Dacy quietly documents Mayo Clinic history
When Mayo Clinic sent out its first press release in 1986, Matt Dacy was there to experience the internal anxiety over what's now become a routine procedure.
Years later, the Chicago native marveled at the architectural ingenuity used to combine the old Mayo Building with the construction of the Gonda Building in 2001. That project effectively created a 3-million-square-foot medical facility that's now the largest medical structure in the country, and among the biggest in the world.
Dacy, the director of Mayo's Clinic's Heritage Hall Museum , in the Mathews Grand Lobby on the street level of the Mayo Building, is affectionately called the clinic historian by many.
Though he doesn't like that unofficial mantel, he proudly recalls the inaugural address delivered by former First Lady Barbara Bush beneath the "Man of Freedom" statue when Gonda first opened. An American flag had been draped over the statute's arm in memory of the victims in the 9/11 attack that occurred just weeks earlier, and emotions still were raw.
Shortly after the speech, Mayo patients filled the Gonda floor with gifts destined for New York City in an impromptu show of support.
"The first activity here wasn't medical, it was giving back to first responders from 9/11," Dacy said. "The whole spirit here is giving to each other."
That gesture remains poignant for Dacy and many Mayo Clinic officials, who have operated under the idea that the needs of others come first since William and Charles Mayo founded the nonprofit clinic in 1919.
Dacy, who was hired in 1984, can recite names, dates and details off the top of his head for hundreds, if not thousands, of events that have helped shape Mayo Clinic into the iconic company it is today.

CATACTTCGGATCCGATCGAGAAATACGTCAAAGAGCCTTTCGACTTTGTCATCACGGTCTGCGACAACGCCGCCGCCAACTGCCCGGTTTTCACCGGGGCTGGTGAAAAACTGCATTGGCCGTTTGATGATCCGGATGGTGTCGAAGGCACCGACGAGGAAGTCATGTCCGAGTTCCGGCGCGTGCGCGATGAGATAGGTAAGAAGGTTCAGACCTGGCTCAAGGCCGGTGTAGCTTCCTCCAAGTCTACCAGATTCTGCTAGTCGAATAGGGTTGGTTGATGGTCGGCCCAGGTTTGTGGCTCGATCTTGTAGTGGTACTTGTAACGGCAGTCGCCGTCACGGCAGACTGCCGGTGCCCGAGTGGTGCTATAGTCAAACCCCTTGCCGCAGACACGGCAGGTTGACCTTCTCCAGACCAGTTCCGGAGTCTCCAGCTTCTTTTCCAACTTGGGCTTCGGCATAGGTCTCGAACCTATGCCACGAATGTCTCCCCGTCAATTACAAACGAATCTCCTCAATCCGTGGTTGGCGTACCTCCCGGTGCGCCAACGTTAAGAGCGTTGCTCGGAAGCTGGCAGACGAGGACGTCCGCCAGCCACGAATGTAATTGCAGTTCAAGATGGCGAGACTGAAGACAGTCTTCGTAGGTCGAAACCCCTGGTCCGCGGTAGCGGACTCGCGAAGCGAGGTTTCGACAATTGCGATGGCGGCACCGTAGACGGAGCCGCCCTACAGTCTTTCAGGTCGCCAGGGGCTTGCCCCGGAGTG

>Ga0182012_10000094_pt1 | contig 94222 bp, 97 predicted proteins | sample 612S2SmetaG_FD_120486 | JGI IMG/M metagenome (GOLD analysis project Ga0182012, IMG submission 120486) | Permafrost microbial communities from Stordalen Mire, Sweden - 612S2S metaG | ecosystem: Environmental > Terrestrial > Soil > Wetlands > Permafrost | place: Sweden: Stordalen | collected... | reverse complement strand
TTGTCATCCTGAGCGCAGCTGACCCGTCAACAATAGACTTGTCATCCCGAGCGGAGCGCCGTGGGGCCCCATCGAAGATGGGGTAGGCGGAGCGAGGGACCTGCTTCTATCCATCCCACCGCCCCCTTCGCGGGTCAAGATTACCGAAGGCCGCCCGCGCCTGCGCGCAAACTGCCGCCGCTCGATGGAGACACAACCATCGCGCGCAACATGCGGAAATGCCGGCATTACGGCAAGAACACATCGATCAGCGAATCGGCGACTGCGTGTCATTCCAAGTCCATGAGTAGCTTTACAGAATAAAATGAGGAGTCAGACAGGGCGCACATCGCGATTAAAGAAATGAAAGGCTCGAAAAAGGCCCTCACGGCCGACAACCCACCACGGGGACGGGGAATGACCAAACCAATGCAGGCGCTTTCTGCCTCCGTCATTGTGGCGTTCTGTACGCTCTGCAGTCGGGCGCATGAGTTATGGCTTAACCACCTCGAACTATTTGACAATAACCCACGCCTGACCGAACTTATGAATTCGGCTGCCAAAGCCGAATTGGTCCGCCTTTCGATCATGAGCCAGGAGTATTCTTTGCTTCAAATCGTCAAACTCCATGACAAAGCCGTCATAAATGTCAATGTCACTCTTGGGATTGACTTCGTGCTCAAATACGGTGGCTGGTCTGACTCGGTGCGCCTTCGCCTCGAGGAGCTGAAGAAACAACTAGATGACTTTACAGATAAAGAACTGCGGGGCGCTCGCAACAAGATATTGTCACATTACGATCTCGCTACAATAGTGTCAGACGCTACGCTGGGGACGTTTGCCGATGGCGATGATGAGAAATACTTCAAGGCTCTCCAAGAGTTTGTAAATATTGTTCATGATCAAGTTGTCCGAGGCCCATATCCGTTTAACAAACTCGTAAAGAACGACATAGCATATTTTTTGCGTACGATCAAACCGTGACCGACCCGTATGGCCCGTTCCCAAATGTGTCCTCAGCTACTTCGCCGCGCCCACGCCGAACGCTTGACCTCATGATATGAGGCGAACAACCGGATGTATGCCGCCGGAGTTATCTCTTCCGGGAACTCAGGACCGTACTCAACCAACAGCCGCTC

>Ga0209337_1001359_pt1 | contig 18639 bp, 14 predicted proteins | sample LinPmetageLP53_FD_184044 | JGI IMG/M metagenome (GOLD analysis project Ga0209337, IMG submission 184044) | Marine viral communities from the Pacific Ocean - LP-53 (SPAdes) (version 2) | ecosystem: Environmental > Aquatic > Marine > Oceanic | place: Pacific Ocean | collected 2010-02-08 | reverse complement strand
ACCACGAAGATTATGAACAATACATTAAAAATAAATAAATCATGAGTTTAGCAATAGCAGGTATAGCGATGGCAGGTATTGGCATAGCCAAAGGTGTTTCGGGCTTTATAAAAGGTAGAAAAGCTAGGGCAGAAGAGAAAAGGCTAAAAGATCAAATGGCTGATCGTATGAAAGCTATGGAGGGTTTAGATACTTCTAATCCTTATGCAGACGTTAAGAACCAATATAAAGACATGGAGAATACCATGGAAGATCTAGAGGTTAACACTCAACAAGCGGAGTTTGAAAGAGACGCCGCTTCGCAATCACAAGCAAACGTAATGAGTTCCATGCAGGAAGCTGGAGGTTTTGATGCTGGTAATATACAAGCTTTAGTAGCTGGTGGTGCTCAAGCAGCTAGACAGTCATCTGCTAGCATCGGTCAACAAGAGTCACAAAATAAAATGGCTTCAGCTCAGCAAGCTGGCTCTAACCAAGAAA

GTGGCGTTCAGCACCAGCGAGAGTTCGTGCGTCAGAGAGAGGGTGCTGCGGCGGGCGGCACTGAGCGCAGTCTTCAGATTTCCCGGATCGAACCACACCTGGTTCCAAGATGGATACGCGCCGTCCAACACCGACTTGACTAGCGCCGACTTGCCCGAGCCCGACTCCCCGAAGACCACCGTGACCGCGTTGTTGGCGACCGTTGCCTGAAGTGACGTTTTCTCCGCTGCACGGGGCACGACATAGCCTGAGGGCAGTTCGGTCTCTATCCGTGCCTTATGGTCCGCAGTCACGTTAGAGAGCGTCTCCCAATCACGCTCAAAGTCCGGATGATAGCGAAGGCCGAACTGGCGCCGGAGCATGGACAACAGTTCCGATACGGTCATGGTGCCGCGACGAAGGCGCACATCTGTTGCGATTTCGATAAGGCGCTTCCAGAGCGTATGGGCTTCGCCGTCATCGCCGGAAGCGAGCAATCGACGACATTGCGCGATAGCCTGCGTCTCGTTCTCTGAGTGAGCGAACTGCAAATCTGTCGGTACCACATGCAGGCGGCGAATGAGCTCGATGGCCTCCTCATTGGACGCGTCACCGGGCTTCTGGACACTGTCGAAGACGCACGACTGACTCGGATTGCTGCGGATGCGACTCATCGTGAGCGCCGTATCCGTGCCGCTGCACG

The 58-year-old can talk for hours about the clinic, but he shuns the spotlight while quietly toiling behind the scenes for the greater good. In fact, the only piece of medical equipment located on the first floor of the combined Mayo and Gonda buildings is the result of his personal initiative.
Dacy once read a Post-Bulletin article about a 100-year-old woman who had been transported to the hospital in a 1905 Studebaker, which functioned as Mayo Clinic's first ambulance. The history buff tracked the woman down in the early days of the Internet, and her pictures — old and new — now are displayed next to the original ambulance.
An adjoining picture of the Mayo One helicopter shows just how far medical transport has come since Mayo was founded.
"Technology will always change, but our service to patients never will," Dacy said.
Across the expansive room from the Studebaker is a wall filled with hundreds of names honoring donors who have contributed at least $10 million to the medical behemoth. However, 97 percent of Mayo Clinic's gift are less than $1,000, Dacy says.
The clinic is in the midst of a $3 billion fundraising campaign running concurrent to its ambitious Destination Medical Center plans. The DMC project carries a price tag of $3.5 billion over the next 20 years and is expected to spur more than $2 billion in related private economic development in Rochester.
Dacy will be well past typical retirement age when DMC is fully realized, but he can't imagine leaving before DMC is complete. His name might never make headlines — and he prefers it that way — but he'll continue documenting the details in the background so the next generation of Mayo Clinic patients, who come from 140 countries around the globe, have access to the stories of yesteryear.
"It's been fun," Dacy said. "It never stays the same."